Parks with Purpose: Lindsey Street Park

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In the May 2013 Sustainable Georgia we discussed green infrastructure planned by The Conservation Fund as a means of improving the Vine City/English Avenue neighborhood in West Atlanta. This month the neighborhood broke ground on Lindsey Street Park, the first ever park in the English Avenue neighborhood.

On April 4, volunteers from the Blank Family of Businesses, as part of that organization's All-Associates Day, rolled up their sleeves and kicked off the next phase of this community-driven effort by clearing brush, debris and invasive species. Later this spring, neighborhood residents will begin construction on the park.

“The park will be more than just a nice open space in the city, as you touched upon in your article,” says Ann Simonelli, media manager for The Conservation Fund. “Because a section of Proctor Creek runs through the property, Lindsey Street Park will have rain gardens and other absorbent green areas to help infiltrate and improve water quality. Also, the project will have measurable economic impacts for these residents throughout its construction and management, including workforce training, temporary jobs, and a creek that no longer spills sewage into nearby streets and homes. All of this results in a park with true purpose as a center of community life.”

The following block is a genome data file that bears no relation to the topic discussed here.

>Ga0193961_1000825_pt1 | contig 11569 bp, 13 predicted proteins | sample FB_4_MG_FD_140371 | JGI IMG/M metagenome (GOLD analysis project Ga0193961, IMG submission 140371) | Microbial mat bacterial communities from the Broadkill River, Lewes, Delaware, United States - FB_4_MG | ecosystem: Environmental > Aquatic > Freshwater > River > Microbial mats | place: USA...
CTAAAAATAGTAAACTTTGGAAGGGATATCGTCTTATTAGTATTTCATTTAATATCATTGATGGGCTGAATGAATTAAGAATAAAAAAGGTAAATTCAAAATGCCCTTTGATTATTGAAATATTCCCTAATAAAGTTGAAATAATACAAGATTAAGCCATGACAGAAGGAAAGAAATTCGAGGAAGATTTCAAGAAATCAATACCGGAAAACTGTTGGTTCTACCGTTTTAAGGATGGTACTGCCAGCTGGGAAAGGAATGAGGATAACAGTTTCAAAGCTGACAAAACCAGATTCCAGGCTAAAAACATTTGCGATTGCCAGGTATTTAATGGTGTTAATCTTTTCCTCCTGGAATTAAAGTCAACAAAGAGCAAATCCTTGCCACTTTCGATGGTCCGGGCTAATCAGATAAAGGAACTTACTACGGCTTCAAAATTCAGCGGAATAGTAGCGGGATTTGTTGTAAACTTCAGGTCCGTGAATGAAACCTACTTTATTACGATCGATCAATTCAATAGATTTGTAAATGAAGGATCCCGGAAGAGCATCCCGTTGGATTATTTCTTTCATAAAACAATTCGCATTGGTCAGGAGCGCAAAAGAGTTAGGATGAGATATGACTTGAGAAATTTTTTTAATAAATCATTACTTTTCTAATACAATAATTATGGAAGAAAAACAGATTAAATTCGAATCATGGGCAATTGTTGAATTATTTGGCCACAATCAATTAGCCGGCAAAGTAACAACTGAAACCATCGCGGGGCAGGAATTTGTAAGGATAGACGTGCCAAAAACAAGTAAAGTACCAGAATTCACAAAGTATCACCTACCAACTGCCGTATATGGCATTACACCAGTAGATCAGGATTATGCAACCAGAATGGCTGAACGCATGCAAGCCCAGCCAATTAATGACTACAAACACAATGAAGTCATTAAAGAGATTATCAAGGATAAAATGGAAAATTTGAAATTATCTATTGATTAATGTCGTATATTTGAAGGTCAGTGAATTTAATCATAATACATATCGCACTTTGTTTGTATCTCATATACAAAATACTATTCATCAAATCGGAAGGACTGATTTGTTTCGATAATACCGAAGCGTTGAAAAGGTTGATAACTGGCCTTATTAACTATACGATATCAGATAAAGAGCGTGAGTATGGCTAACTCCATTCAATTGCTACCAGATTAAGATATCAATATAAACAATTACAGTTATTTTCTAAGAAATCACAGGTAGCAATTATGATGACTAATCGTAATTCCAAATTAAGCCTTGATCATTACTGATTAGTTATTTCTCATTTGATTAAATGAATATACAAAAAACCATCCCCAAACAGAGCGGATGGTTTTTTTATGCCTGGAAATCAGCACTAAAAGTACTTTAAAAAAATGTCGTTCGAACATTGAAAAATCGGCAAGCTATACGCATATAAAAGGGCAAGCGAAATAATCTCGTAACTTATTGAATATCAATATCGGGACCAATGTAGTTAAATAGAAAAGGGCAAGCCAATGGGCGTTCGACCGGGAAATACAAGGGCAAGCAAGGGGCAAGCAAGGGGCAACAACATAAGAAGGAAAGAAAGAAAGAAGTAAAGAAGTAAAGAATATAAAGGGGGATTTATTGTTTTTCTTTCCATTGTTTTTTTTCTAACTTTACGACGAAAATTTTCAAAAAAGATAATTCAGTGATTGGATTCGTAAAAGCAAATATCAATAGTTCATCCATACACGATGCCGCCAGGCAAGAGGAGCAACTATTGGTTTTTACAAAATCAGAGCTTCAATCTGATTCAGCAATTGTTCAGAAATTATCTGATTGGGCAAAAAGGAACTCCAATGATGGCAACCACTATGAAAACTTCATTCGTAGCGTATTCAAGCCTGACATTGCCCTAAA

Over the past 10 years The Conservation Fund has helped acquire and protect more than 200 acres of green space in more than 31 parks across the Atlanta metro region. Now, through Parks with Purpose, The Conservation Fund is bringing community members together to build parks that will improve the environment, the local economy and the quality of life for residents who live within walking distance of the new Falcons stadium in the Vine City and English Avenue neighborhoods.

“With support from neighbors, the City of Atlanta, Park Pride, the Arthur M. Blank Foundation, and the Waterfall Foundation, our approach is focused on a rare combination of urban conservation and community engagement that will bring cleaner water, safer places to play and more job opportunities,” says Simonelli. 

Photo by Whitney Flanagan & courtesy of The Conservation Fund

Categories: Blog, Sustainability (Blog)